Another round of notable WordPress plugin vulnerabilities made the rounds today- nothing particular noteworthy, just a smattering of XSS, SQLi, and form uploads. The Rich Counter upload vulnerability caught my eye as the PoC notes the exploit vector is through the user agent header. Given that unsanitized user input is more often exploited in query string and POST argument vectors, I thought this was worth a quick once over.
In looking for ways to further optimize my poorly-written Lua WAF (don’t worry, we’ll get there eventually), I’ve recently found that Openresty’s timing API is a bit lacking. Specifically, the time calls used within each transaction seems to only have millisecond granularity. This is fine for more complex applications which run over tens or hundreds of milliseconds, but in analyzing small sections of framework code, I wanted to have a more clear picture of how long each phase handler was taking (and the patronizingly PR-esque phrase “sub-millisecond processing time” was getting really annoying to hear in my head). A quick bounce to the Openresty mailing list got me on the right track:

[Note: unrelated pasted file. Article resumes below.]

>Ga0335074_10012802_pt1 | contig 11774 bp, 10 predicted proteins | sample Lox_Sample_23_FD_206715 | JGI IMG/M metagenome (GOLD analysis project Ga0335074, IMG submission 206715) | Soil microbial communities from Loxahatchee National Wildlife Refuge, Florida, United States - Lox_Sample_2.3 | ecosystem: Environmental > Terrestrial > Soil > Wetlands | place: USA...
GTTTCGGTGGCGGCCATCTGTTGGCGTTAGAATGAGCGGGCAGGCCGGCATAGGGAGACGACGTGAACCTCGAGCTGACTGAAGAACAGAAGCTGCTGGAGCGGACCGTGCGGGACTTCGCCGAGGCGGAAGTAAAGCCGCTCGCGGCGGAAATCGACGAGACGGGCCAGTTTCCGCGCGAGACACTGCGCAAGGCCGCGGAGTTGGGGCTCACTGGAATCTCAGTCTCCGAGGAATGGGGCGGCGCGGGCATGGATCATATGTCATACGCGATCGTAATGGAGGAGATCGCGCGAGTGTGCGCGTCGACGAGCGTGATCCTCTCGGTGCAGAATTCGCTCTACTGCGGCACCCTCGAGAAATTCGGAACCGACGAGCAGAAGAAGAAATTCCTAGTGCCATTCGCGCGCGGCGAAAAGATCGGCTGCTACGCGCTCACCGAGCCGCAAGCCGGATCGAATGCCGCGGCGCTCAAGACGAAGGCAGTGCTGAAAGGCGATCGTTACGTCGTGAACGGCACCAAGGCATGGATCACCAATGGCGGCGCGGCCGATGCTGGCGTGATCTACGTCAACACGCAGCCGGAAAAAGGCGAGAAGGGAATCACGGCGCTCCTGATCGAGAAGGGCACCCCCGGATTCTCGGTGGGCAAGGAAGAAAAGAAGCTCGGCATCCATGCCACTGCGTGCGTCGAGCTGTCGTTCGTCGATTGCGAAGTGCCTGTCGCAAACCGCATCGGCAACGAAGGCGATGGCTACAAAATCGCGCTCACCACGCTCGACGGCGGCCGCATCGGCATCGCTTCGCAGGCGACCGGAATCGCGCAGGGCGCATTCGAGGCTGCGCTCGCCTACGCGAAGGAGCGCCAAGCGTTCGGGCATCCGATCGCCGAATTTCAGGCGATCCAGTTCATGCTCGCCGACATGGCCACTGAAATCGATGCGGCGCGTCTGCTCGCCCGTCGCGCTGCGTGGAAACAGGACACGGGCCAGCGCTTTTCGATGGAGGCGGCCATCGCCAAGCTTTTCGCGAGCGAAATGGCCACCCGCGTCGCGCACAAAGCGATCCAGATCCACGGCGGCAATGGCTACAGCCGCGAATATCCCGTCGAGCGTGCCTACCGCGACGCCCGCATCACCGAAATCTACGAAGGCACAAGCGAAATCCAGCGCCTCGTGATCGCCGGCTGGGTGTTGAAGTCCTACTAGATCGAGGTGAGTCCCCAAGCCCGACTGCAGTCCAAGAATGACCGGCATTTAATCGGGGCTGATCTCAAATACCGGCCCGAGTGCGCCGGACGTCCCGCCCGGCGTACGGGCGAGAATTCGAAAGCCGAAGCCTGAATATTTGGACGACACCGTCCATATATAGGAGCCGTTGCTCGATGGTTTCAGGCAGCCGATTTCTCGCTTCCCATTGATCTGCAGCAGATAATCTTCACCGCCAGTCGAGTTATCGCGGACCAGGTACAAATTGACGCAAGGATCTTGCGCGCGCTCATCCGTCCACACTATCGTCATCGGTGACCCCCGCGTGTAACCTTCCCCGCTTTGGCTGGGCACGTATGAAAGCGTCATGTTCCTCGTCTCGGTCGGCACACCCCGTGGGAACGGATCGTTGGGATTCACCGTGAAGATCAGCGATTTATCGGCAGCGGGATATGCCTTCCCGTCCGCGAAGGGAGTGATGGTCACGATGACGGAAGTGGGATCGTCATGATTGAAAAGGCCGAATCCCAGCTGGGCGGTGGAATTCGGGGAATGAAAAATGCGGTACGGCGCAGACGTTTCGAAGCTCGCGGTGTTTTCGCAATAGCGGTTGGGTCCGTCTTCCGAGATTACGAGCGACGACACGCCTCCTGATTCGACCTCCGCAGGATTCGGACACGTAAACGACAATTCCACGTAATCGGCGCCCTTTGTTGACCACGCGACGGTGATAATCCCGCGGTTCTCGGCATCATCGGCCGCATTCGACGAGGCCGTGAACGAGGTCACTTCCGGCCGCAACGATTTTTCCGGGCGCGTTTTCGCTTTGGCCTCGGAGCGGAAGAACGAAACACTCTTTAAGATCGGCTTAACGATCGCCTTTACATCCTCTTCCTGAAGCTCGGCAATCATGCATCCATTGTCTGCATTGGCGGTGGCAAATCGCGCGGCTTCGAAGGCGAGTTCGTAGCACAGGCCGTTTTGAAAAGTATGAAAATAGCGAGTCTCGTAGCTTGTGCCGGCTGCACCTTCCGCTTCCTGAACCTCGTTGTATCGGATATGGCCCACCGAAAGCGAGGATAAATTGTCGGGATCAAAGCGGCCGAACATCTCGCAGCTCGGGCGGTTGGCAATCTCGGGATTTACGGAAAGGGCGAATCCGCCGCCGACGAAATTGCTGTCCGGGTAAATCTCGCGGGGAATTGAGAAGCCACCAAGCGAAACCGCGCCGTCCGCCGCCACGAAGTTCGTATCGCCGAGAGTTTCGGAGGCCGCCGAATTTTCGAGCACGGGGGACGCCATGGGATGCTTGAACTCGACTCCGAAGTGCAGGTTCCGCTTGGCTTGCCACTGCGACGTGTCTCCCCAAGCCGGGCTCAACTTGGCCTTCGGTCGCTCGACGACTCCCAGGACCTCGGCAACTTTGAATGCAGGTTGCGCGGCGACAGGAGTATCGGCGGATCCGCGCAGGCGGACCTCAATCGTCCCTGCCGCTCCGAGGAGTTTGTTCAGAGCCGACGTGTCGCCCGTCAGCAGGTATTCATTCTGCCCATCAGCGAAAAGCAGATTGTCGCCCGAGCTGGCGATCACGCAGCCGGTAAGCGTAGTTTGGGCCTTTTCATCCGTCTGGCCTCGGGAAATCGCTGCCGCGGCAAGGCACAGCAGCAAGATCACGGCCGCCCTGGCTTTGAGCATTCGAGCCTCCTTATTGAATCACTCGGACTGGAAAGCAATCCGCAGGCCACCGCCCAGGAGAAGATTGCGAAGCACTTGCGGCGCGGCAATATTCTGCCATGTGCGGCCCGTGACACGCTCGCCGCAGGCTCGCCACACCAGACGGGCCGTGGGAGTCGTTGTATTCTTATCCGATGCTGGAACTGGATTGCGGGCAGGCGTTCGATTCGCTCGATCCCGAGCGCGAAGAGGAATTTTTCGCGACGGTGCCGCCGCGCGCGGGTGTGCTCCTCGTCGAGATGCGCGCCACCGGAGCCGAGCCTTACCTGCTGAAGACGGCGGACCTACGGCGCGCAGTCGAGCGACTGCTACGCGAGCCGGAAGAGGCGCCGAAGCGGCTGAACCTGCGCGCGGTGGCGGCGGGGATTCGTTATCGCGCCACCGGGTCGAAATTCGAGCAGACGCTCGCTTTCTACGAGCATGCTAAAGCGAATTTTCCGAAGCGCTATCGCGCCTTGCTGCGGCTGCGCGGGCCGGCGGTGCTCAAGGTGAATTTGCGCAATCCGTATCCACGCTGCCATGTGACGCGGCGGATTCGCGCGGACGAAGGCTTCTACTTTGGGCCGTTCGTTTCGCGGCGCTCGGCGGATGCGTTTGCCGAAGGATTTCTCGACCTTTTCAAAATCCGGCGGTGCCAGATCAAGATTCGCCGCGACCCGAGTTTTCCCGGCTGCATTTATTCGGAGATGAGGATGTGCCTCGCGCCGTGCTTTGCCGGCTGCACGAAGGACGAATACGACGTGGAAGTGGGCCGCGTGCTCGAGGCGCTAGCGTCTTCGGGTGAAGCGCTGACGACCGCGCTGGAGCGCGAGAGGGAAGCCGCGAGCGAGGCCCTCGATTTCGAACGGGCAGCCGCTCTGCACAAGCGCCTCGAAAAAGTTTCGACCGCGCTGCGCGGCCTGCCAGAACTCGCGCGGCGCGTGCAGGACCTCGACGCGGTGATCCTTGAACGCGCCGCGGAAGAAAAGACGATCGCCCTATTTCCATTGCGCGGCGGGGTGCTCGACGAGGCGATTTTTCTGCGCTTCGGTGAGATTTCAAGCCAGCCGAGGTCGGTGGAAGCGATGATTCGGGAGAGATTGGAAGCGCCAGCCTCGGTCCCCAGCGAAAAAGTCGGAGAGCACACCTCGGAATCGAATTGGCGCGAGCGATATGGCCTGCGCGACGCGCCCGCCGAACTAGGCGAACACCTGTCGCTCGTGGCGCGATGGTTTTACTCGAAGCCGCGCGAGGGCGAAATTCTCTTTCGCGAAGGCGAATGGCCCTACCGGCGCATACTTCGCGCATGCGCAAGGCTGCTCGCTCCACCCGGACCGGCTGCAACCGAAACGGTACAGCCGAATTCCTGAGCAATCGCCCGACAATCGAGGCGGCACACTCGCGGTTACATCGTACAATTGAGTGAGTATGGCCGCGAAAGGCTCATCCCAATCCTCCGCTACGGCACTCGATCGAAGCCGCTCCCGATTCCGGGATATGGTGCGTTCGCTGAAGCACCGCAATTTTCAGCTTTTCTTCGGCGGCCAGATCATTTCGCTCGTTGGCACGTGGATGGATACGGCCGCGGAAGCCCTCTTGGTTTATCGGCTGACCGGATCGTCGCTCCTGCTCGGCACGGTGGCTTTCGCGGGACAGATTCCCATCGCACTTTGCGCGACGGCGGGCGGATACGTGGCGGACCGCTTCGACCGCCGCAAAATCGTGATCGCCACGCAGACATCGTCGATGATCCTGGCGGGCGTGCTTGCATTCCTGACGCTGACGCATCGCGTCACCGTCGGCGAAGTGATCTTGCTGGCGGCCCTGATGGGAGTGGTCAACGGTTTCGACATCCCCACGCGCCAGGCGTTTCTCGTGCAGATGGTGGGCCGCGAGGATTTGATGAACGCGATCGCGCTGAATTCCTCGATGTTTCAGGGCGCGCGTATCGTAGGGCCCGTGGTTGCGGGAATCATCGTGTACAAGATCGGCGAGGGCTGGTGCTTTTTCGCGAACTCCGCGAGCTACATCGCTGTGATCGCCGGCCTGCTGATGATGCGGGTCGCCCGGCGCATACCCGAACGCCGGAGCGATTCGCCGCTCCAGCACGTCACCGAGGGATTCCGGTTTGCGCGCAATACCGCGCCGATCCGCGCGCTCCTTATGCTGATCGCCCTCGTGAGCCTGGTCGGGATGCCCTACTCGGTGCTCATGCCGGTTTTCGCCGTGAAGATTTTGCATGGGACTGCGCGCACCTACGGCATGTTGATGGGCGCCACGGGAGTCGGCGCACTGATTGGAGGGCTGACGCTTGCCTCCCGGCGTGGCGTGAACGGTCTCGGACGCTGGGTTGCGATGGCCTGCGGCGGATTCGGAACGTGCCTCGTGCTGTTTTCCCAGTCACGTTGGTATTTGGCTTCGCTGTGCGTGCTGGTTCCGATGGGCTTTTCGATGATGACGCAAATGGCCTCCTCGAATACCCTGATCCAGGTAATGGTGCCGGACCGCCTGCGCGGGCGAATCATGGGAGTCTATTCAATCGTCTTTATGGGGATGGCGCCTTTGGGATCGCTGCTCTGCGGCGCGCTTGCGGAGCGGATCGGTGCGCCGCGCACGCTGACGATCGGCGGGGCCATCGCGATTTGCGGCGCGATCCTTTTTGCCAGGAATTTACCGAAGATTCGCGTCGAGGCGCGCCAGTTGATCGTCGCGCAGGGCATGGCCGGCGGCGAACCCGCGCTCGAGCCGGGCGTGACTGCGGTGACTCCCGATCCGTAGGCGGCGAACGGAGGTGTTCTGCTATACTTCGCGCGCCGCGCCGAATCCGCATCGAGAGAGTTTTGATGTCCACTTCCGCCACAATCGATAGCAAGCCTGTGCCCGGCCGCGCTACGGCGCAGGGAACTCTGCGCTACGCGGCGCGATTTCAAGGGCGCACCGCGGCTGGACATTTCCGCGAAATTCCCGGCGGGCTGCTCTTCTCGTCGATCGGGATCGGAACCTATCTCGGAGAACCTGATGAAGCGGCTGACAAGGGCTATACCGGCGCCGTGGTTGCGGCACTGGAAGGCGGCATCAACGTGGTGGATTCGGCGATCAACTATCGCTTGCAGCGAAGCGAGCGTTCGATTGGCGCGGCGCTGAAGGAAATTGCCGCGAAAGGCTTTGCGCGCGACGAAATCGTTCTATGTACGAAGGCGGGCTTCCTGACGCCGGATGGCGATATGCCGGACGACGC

The Nginx Lua module provides two structures for maintaining Lua-land data: per-request context tables, and shared memory zones. Each has its pros and cons; ngx.ctx can store arbitrarily complex Lua structures, and only live within a single transaction’s lifecycle. Conversely, shared dictionaries are capable of storing key/value pairs as Lua primitives (complex Lua structures must be serialized to be stored in a shared dictionary); the lifetime of a shared dictionary’s contents is the lifetime of the master nginx process (dictionary contents survive HUP signals). Additionally, the Lua module documentation notes that ngx.ctx performance is slow:
ngx.ctx lookup requires relatively expensive metamethod calls and it is much slower than explicitly passing per-request data along by your own function arguments. So do not abuse this API for saving your own function arguments because it usually has quite some performance impact.
A similar note appears in the documentation under the ngx.var API call; no such note lives in the shared dictionary documentation. Given that shared dictionaries can be leveraged to store per-request data in a manner similar to the context table (for primitive values), I wanted to see if there is a noticeable difference between the two methods: